The Forest Service Mission is to “Sustain the health, diversity, and productivity of the Nation’s forests and grasslands to meet the needs of present and future generations.”
“The Nation’s forests and grasslands provide clean water, scenic beauty, biodiversity, outdoor recreation, natural resource-based jobs, forest products, renewable energy and carbon sequestration. Climate change is one of the greatest challenges to sustainable management of forests and grasslands and to human well-being that we have ever faced, because rates of change will likely exceed many ecosystems’ capabilities to naturally adapt. Without fully integrating consideration of climate change impacts into planning and actions, the Forest Service can no longer fulfill its mission.” (Forest Service Strategic Framework for Responding to Climate Change (2008)(PDF, 294 KB))
“Climate change is expected to have pronounced ecological consequences in forested ecosystems. Projected impacts encompass a broad range of effects: the evolution of novel plant associations, shifts in the spatial distribution of tree species, redistribution of populations adapted to local climates, and in site index. Several studies, in fact, have been unanimous in predicting widespread disruption of native ecosystems from the change in climate being portrayed by numerous General Circulation Models.” (Crookston and others (2010, p. 1198))
The Climate Extension to the Forest Vegetation Simulator (Climate-FVS) provides forest managers a tool for considering the effects of climate change on forested ecosystems. The original Forest Vegetation Simulator (FVS) components predict performance in the absence of climate change. To accommodate the effects of climate change, Climate-FVS modifies these components rather than replacing them with new climate estimators. In this respect, the primary intrinsic components of FVS and its empirical heritage remain intact. The core tree growth, mortality, and regeneration components in FVS are modeled as functions of site capacity, tree size, and competition. The measures of site capacity rely on direct observations of biological indicators such as site index. In the base FVS model, there is an assumption that site capacity does not change over time. With the introduction of Climate-FVS, there is now the ability to use information regarding climate change to affect site capacity and estimate the effects on tree growth, mortality, and regeneration potential.
Growth is affected when climate conditions at a given location change in relation to the optimal climate conditions within which the species or population is known to grow and thrive. Mortality is affected when the climate in an area changes to become inconsistent with the conditions where species are presently known to survive. Regeneration potential is also limited by changes that cause an area's climate to become inconsistent with the known conditions where species can survive. Conversely, changes that cause an area's climate characteristics to become suitable for a species' survival can lead to successful regeneration of that species. Climate-FVS adjusts FVS to take into account these effects of climate on growth, mortality and regeneration potential.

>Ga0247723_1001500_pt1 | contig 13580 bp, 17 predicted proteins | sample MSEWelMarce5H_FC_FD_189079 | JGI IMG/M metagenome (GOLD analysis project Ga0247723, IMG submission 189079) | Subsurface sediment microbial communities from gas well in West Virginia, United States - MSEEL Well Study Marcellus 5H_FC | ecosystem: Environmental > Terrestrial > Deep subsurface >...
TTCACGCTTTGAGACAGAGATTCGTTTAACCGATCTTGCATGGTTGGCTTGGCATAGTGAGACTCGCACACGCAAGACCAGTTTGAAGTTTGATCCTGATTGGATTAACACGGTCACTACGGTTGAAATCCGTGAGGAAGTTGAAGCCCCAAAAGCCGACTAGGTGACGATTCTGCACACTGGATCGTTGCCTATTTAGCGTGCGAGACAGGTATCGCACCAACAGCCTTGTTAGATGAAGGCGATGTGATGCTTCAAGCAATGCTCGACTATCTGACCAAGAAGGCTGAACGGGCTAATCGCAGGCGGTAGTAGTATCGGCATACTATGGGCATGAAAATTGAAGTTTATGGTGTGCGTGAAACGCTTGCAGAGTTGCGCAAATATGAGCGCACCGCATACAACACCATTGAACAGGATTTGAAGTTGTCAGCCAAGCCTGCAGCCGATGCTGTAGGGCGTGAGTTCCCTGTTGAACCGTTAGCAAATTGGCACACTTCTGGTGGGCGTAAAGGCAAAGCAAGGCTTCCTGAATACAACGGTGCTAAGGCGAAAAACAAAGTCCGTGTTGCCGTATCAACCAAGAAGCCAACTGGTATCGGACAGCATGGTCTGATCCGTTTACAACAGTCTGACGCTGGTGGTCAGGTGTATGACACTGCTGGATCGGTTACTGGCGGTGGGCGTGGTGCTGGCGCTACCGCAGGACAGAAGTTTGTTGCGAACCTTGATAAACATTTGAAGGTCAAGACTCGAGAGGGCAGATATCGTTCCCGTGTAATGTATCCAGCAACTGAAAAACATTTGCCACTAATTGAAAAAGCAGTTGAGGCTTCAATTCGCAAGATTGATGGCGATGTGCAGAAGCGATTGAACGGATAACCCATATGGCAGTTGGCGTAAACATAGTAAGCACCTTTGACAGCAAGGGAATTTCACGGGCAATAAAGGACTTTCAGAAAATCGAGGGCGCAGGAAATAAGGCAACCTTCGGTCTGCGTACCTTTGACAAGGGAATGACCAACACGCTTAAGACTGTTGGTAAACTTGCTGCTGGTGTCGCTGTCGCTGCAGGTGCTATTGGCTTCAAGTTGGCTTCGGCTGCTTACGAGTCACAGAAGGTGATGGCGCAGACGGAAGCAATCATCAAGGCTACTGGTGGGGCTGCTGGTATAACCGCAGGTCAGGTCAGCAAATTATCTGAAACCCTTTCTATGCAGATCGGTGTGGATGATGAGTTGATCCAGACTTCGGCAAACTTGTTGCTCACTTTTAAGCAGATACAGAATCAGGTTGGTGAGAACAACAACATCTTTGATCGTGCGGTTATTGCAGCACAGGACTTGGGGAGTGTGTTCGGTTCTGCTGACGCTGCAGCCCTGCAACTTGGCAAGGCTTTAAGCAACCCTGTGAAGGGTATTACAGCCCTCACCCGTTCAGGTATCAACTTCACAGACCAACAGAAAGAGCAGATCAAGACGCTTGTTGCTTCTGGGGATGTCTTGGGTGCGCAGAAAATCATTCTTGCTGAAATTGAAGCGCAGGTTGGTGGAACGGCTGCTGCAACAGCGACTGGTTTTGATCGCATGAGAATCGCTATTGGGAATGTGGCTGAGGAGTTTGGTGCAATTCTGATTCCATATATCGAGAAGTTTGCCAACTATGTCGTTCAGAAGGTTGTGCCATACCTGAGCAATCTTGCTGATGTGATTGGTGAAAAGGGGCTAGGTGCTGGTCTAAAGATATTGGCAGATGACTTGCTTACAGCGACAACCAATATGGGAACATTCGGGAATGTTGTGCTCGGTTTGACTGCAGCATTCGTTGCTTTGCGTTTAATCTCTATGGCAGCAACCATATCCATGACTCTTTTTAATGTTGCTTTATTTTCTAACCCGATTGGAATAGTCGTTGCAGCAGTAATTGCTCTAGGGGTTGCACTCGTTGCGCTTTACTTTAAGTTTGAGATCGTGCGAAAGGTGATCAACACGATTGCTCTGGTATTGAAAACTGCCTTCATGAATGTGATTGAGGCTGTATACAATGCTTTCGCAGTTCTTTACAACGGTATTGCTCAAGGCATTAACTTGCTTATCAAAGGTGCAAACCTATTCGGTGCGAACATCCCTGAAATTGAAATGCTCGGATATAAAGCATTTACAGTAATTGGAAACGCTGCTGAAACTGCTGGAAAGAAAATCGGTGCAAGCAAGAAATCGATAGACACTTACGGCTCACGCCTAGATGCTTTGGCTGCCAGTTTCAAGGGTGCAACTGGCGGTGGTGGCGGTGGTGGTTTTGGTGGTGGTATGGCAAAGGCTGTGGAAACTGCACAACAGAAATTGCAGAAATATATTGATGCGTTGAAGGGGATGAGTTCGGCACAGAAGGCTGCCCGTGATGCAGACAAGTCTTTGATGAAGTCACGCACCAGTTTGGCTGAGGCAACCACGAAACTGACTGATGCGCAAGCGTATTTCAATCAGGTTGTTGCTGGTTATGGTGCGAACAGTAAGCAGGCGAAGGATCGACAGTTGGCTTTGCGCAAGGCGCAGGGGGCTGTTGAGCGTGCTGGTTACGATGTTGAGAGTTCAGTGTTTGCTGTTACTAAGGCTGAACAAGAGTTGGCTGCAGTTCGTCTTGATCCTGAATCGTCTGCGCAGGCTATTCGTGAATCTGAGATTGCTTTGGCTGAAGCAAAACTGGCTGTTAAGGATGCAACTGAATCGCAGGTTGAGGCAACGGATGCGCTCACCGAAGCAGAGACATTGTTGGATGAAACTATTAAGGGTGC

To compute the magnitude of changes in growth rates, mortality, and regeneration establishment, Climate-FVS requires additional climate and species-viability information beyond that normally required. That input is provided in the form of a file that is described in a draft user’s guide, Climate-FVS Version 2: Users Guide (PDF, 07-06-2015, 1.6M). A web service is available for generating the required input. Users prepare a file of stand locations detailing the stand identification, longitude in decimal degrees, latitude in decimal degrees, and elevation in meters. The website generates climate and species viability information required by Climate-FVS. Visit the Get Climate-FVS Ready Data website for this online service and where additional instructions are posted.
Climate-FVS is currently available for the western half of the conterminous United States; however, work has been initiated to expand Climate-FVS to the eastern half of the United States.
Please contact us if you are interested in trying this extension and need help. We are also very interested in hearing your experience with this new tool.
The Climate-FVS software is available for download from the Geographic Variant Installer Files web page.
We are also providing Climate-FVS Exercises (.exe, 751K) to introduce the Climate-FVS extension and how to use it.
The FVS staff partnered with Nicholas Crookston, Rocky Mountain Research Station (RMRS), to present two webinars to introduce users to Climate-FVS. They occurred February 15, 2011, and March 10, 2011. The webinars briefly discussed the FVS model, the scientific underpinnings of Climate-FVS, the appropriate uses of the model, including sources of uncertainties and limitations, and a project level demonstration of Climate-FVS.
- Addressing climate change in the forest vegetation simulator to assess impacts on landscape forest dynamics
- Development of a Climate-Driven Forest Vegetation Simulator, The Priest River Experimental Forest 2008 Workshop Results (December 15, 2008) (PDF, 1.6 MB)
- Development of a Climate-Driven Forest Vegetation Simulator, The Priest River Experimental Forest Workshop Report (November 1, 2007) (PDF, 0.4 MB)
- Aspen, climate, and sudden decline in western USA (2009)
- FVS and global Warming: A prospectus for future development (2008)
- A spline model of climate for the Western United States (2006)
- Empirical Analyses of Plant-Climate Relationships for the Western United States (2006)
- Office of Sustainability and Climate Change
- Research on Forest Climate Change: Potential Effects of Global Warming on Forests and Plant Climate Relationships in Western North America and Mexico
- Dr. James E. Hansen, Columbia University